A number of peptide hormones have been shown to undergo receptor-mediated endocytosis (RME). RME involves the internalization of receptor-ligand complexes followed by delivery to an intracellular compartment, the endosome, from which ligands or receptors can be delivered to lysosomes or other cellular destinations. Vasopressin, a peptide hormone that plays a role in kidney and vascular physiology, has recently been demonstrated to undergo RME in LLC-PK1 and A10 cells, which express V2- and V1-type vasopressin receptors, respectively. Fluorescent vasopressin analogues are internalized by RME from the basolateral surface of polarized LLC-PK1 cells. The precise role of RME in vasopressin action is uncertain, but it is likely that it is involved in the desensitization of target cells by altering the number of cell surface vasopressin receptors. Alterations in the rate of RME may alter the response of the cell to vasopressin. Fluorescent and biotinylated vasopressins are useful tools for the study of this process.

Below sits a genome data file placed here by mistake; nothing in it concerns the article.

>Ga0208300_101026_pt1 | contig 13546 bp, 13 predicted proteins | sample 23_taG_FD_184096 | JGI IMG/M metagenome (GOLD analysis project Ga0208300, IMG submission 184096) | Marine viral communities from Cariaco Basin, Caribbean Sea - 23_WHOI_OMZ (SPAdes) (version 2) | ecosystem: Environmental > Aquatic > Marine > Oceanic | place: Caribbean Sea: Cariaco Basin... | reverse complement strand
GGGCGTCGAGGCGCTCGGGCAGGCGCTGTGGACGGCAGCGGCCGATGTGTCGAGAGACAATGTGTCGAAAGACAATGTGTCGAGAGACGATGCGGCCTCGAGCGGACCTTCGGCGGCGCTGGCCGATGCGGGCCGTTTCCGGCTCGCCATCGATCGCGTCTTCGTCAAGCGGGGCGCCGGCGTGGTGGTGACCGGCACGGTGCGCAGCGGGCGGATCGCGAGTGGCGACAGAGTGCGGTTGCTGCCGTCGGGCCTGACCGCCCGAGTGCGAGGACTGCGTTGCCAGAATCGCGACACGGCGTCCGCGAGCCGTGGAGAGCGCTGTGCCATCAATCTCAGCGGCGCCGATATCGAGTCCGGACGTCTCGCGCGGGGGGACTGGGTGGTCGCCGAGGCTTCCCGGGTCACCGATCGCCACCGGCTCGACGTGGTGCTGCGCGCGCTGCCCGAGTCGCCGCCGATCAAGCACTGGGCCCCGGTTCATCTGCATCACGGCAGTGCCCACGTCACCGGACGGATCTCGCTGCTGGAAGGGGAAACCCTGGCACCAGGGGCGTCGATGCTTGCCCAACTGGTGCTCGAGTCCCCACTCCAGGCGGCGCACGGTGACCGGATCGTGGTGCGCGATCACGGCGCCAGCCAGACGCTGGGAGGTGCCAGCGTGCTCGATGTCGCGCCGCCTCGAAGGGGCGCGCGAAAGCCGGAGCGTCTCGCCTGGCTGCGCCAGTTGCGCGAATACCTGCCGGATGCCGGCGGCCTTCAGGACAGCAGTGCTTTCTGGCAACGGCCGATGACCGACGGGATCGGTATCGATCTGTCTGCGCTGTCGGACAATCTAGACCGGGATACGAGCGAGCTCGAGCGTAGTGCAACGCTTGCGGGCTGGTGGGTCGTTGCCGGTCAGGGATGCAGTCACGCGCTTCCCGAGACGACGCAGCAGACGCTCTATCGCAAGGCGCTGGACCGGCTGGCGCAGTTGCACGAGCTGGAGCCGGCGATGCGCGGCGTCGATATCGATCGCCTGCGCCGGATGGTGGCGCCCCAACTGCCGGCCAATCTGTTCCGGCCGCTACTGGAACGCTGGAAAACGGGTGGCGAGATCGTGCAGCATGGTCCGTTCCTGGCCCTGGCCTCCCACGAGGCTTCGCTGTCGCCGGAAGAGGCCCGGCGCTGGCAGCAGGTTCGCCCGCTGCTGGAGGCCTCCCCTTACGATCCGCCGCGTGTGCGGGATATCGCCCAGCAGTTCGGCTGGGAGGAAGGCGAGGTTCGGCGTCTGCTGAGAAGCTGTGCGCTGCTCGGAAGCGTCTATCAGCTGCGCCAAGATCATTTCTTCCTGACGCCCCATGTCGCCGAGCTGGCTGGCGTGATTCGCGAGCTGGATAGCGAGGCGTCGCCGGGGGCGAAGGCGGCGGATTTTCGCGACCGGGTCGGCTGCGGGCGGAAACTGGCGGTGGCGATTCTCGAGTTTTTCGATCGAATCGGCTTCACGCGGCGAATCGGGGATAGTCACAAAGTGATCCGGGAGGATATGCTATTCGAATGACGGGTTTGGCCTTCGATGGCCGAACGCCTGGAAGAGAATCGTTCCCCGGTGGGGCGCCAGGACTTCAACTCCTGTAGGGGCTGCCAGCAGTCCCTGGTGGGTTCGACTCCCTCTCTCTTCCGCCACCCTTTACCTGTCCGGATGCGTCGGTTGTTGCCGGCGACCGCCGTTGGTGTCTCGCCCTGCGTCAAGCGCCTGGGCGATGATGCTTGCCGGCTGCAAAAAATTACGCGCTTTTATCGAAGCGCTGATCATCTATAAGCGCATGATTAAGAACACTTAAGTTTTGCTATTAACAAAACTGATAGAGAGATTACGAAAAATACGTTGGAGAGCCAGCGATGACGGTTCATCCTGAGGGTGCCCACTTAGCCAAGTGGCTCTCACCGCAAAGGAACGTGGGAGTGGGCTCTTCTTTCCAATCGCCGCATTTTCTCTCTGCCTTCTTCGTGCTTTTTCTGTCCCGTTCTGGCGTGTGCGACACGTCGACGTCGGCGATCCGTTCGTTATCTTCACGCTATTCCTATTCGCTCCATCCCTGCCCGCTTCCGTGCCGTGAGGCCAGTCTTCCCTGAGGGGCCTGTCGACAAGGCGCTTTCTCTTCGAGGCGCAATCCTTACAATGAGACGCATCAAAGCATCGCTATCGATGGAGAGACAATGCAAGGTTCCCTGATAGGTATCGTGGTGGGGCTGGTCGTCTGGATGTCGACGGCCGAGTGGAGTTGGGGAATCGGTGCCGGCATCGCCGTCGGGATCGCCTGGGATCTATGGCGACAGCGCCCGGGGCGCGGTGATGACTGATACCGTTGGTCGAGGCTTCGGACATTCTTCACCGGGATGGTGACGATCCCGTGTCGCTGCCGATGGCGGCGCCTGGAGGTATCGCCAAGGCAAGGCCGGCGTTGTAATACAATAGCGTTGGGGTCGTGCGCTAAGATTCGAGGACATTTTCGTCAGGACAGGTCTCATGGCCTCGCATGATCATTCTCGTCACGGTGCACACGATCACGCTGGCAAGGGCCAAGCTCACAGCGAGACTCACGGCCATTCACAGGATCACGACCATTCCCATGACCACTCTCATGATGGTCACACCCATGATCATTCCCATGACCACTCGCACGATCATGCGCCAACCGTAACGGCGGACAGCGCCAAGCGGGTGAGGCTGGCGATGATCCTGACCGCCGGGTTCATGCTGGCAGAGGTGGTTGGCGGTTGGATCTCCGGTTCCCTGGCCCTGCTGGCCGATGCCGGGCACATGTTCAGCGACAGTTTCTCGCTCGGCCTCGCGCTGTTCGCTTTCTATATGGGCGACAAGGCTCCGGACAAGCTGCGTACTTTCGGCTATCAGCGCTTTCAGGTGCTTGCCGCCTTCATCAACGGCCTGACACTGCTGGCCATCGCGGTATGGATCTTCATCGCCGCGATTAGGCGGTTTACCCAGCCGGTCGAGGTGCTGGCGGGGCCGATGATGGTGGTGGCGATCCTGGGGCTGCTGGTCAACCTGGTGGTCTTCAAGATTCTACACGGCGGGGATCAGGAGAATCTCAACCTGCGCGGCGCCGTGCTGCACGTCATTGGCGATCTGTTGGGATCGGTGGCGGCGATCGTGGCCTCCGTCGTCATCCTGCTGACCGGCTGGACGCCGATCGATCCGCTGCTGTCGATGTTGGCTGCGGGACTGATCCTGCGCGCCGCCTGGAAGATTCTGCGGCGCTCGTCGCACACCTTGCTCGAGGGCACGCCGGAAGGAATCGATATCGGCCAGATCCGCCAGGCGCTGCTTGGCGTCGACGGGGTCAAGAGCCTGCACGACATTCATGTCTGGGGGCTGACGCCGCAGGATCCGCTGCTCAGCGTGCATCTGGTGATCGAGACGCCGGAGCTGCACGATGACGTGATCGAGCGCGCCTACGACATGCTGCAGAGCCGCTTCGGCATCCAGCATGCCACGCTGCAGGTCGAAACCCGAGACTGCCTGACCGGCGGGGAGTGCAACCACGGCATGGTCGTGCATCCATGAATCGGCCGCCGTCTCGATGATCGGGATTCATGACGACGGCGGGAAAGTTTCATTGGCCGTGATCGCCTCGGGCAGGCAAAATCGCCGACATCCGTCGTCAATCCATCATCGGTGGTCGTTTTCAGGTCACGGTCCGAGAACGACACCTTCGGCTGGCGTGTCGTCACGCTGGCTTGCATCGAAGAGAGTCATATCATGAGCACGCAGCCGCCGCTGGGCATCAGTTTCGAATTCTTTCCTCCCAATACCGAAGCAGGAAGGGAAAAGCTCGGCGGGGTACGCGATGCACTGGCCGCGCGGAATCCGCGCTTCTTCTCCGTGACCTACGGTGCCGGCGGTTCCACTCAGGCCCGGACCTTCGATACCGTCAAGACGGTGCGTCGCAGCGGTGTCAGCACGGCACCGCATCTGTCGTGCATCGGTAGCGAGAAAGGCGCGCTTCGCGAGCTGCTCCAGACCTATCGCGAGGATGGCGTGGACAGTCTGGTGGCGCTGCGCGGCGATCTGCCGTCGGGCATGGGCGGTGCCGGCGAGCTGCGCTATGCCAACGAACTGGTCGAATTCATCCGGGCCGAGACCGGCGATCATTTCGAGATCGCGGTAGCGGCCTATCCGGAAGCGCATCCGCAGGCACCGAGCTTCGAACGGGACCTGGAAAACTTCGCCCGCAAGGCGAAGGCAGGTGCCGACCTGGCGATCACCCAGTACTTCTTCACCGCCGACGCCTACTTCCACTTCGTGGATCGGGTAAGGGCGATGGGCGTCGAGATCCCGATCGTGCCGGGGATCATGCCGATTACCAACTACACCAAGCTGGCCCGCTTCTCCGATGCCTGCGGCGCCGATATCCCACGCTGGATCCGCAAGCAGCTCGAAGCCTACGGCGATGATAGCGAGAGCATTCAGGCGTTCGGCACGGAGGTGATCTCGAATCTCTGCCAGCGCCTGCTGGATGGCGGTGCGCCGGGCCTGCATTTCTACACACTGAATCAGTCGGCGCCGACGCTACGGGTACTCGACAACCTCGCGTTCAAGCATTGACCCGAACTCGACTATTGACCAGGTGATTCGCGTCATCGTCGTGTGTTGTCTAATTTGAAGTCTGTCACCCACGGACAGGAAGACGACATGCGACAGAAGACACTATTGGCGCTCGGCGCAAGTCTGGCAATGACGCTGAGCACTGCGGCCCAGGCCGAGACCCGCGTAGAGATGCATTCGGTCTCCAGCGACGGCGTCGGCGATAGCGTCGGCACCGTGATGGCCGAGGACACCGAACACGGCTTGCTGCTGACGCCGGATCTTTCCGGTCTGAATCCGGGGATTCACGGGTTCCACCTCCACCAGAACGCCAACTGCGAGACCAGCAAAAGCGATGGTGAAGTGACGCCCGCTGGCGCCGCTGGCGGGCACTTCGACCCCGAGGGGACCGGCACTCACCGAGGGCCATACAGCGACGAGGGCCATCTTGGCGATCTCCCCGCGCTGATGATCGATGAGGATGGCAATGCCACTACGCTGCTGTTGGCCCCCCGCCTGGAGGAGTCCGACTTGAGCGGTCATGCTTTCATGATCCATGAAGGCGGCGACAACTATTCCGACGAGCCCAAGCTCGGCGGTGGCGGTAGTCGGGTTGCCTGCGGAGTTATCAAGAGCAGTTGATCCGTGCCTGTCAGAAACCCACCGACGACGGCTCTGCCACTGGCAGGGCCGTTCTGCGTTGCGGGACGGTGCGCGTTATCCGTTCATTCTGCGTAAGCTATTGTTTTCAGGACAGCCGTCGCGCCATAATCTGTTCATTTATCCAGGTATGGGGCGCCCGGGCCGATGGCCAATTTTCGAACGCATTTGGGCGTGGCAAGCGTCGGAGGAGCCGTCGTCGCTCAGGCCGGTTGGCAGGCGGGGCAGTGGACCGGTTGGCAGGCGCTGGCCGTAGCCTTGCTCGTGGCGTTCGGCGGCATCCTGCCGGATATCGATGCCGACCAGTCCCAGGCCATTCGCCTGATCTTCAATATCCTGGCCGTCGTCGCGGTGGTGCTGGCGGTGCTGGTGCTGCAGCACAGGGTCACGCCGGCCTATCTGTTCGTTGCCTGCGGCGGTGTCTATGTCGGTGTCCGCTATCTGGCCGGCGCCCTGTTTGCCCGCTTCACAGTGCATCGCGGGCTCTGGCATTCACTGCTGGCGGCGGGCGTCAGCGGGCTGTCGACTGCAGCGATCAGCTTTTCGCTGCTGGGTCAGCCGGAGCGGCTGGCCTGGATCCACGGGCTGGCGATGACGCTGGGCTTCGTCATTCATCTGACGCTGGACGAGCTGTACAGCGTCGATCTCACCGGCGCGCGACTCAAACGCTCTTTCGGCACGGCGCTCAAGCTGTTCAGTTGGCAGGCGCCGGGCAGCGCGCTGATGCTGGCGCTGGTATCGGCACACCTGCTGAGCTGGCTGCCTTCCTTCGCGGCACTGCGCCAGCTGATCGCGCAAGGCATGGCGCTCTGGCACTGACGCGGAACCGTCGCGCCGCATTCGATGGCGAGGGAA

|Original language||English (US)|
|Journal||American Journal of Physiology - Renal Fluid and Electrolyte Physiology|
|Issue number||1 30-1|
|State||Published - 1991|
- Fluorescence microscopy
- Fluorescent analogues
ASJC Scopus subject areas